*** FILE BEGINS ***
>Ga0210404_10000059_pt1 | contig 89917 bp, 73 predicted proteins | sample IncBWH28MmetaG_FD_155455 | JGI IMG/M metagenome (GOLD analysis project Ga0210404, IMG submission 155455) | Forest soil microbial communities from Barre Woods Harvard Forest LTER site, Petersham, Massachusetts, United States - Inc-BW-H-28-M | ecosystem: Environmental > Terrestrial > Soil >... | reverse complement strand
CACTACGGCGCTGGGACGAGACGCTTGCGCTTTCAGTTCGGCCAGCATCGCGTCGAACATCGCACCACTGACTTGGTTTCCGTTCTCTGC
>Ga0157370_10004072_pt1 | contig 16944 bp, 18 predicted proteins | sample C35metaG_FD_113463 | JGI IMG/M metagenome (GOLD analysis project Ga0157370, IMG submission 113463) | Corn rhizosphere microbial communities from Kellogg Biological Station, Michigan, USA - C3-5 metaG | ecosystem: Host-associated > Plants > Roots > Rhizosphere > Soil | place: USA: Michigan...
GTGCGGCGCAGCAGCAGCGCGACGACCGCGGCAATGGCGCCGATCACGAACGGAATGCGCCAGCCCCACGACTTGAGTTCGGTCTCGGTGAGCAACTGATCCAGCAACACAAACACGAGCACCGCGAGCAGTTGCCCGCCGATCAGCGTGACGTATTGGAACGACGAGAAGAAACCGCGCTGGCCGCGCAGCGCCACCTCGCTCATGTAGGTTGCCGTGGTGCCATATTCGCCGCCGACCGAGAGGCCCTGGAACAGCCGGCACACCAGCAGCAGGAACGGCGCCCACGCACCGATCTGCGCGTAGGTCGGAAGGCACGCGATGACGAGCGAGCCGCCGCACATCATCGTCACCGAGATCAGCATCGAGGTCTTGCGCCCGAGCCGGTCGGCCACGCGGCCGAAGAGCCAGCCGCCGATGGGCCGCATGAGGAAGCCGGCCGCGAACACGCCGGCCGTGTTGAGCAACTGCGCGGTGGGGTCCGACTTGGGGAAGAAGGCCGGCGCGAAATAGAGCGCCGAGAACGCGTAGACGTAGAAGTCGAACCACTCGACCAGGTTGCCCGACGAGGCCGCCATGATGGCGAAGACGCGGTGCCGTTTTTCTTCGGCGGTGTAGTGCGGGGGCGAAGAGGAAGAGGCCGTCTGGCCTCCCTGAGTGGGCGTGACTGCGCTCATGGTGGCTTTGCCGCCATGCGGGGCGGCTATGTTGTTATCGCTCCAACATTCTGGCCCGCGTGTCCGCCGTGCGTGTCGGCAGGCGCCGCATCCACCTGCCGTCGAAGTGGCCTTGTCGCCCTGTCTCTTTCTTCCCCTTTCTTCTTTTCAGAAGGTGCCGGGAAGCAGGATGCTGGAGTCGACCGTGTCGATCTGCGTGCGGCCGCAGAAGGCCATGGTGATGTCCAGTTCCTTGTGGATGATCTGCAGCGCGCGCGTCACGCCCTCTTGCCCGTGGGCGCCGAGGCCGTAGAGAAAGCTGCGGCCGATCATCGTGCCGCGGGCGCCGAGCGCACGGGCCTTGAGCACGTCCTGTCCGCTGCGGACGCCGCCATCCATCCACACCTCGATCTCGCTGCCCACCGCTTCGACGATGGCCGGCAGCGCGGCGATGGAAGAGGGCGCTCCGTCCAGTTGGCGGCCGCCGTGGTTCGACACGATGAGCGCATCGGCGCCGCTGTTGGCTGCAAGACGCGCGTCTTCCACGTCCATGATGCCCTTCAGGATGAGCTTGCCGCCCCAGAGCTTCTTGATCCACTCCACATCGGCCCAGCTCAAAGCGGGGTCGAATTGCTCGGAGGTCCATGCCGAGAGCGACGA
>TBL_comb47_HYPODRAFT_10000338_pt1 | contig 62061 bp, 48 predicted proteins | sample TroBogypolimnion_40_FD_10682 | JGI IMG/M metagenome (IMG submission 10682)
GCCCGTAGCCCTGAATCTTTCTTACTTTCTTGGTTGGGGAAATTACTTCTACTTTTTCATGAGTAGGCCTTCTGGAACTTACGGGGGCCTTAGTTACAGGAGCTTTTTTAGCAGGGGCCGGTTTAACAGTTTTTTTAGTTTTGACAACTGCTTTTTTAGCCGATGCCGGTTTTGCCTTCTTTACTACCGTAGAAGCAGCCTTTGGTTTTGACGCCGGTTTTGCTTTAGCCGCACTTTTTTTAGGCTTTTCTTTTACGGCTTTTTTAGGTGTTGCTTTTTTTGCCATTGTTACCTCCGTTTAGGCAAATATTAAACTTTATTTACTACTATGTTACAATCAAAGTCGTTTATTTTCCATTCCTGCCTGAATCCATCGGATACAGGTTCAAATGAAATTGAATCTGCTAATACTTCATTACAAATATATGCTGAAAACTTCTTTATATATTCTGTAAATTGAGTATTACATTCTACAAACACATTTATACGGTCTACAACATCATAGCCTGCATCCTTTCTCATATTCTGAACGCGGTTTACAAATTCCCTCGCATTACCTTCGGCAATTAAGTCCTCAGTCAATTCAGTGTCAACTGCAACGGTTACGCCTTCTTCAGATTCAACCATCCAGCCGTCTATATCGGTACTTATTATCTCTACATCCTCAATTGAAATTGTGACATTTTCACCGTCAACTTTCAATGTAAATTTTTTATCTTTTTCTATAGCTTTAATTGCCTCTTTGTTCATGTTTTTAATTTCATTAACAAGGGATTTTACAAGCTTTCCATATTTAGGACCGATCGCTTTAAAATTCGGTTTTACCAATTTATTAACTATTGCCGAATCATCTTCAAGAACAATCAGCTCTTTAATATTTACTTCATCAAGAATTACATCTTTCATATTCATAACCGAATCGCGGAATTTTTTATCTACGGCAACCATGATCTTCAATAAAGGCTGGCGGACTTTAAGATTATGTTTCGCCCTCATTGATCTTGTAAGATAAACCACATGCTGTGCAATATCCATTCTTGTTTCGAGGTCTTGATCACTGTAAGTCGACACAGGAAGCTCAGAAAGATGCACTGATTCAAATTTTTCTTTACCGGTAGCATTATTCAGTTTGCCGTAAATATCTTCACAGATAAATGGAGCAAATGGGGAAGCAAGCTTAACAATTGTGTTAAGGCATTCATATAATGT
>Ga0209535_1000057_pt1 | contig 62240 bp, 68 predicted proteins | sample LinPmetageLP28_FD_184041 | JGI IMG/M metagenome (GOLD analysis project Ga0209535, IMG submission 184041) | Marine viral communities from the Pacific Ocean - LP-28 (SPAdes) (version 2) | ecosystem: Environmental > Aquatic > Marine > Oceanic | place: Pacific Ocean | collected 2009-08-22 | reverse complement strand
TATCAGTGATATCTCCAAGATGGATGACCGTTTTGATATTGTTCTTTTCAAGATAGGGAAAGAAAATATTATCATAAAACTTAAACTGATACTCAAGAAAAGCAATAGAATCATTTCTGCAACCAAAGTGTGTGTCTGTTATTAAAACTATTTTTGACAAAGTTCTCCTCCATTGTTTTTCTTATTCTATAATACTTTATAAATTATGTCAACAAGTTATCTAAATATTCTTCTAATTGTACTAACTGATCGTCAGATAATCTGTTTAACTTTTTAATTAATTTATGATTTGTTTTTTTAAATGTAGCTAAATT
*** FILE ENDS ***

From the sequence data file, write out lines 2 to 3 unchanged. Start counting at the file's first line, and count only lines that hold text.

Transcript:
CACTACGGCGCTGGGACGAGACGCTTGCGCTTTCAGTTCGGCCAGCATCGCGTCGAACATCGCACCACTGACTTGGTTTCCGTTCTCTGC
>Ga0157370_10004072_pt1 | contig 16944 bp, 18 predicted proteins | sample C35metaG_FD_113463 | JGI IMG/M metagenome (GOLD analysis project Ga0157370, IMG submission 113463) | Corn rhizosphere microbial communities from Kellogg Biological Station, Michigan, USA - C3-5 metaG | ecosystem: Host-associated > Plants > Roots > Rhizosphere > Soil | place: USA: Michigan...